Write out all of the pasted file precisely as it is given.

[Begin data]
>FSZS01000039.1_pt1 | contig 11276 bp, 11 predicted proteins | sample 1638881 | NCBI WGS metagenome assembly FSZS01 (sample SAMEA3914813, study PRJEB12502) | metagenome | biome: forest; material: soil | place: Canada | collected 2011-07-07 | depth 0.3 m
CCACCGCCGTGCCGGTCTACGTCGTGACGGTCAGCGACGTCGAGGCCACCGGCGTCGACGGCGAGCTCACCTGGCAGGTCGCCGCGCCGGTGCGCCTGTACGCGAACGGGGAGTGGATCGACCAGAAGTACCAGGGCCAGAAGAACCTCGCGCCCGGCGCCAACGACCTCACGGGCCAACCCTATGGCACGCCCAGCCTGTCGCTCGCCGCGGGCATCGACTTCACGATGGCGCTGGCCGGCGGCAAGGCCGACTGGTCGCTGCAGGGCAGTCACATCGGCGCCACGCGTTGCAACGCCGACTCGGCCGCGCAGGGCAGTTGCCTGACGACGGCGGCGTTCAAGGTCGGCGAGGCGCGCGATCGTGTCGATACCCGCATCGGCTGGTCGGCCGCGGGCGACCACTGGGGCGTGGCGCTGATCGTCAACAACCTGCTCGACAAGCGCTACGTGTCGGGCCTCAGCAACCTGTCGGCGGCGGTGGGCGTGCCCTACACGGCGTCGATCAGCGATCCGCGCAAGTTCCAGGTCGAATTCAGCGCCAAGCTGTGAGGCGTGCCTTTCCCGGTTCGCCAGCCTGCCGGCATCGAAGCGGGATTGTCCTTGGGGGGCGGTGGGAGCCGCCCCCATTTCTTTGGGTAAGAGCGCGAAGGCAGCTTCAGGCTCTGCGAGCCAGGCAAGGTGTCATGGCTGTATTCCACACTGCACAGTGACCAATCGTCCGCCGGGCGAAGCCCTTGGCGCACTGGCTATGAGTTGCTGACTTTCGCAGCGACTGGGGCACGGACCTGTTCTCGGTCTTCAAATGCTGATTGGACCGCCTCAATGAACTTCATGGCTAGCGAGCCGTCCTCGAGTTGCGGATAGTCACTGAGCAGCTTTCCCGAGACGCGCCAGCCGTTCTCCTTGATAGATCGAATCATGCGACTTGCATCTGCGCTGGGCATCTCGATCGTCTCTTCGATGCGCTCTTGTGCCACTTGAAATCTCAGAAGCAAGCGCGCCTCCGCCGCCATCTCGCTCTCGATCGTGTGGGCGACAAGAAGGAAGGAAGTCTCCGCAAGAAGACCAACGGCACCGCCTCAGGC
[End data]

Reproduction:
>FSZS01000039.1_pt1 | contig 11276 bp, 11 predicted proteins | sample 1638881 | NCBI WGS metagenome assembly FSZS01 (sample SAMEA3914813, study PRJEB12502) | metagenome | biome: forest; material: soil | place: Canada | collected 2011-07-07 | depth 0.3 m
CCACCGCCGTGCCGGTCTACGTCGTGACGGTCAGCGACGTCGAGGCCACCGGCGTCGACGGCGAGCTCACCTGGCAGGTCGCCGCGCCGGTGCGCCTGTACGCGAACGGGGAGTGGATCGACCAGAAGTACCAGGGCCAGAAGAACCTCGCGCCCGGCGCCAACGACCTCACGGGCCAACCCTATGGCACGCCCAGCCTGTCGCTCGCCGCGGGCATCGACTTCACGATGGCGCTGGCCGGCGGCAAGGCCGACTGGTCGCTGCAGGGCAGTCACATCGGCGCCACGCGTTGCAACGCCGACTCGGCCGCGCAGGGCAGTTGCCTGACGACGGCGGCGTTCAAGGTCGGCGAGGCGCGCGATCGTGTCGATACCCGCATCGGCTGGTCGGCCGCGGGCGACCACTGGGGCGTGGCGCTGATCGTCAACAACCTGCTCGACAAGCGCTACGTGTCGGGCCTCAGCAACCTGTCGGCGGCGGTGGGCGTGCCCTACACGGCGTCGATCAGCGATCCGCGCAAGTTCCAGGTCGAATTCAGCGCCAAGCTGTGAGGCGTGCCTTTCCCGGTTCGCCAGCCTGCCGGCATCGAAGCGGGATTGTCCTTGGGGGGCGGTGGGAGCCGCCCCCATTTCTTTGGGTAAGAGCGCGAAGGCAGCTTCAGGCTCTGCGAGCCAGGCAAGGTGTCATGGCTGTATTCCACACTGCACAGTGACCAATCGTCCGCCGGGCGAAGCCCTTGGCGCACTGGCTATGAGTTGCTGACTTTCGCAGCGACTGGGGCACGGACCTGTTCTCGGTCTTCAAATGCTGATTGGACCGCCTCAATGAACTTCATGGCTAGCGAGCCGTCCTCGAGTTGCGGATAGTCACTGAGCAGCTTTCCCGAGACGCGCCAGCCGTTCTCCTTGATAGATCGAATCATGCGACTTGCATCTGCGCTGGGCATCTCGATCGTCTCTTCGATGCGCTCTTGTGCCACTTGAAATCTCAGAAGCAAGCGCGCCTCCGCCGCCATCTCGCTCTCGATCGTGTGGGCGACAAGAAGGAAGGAAGTCTCCGCAAGAAGACCAACGGCACCGCCTCAGGC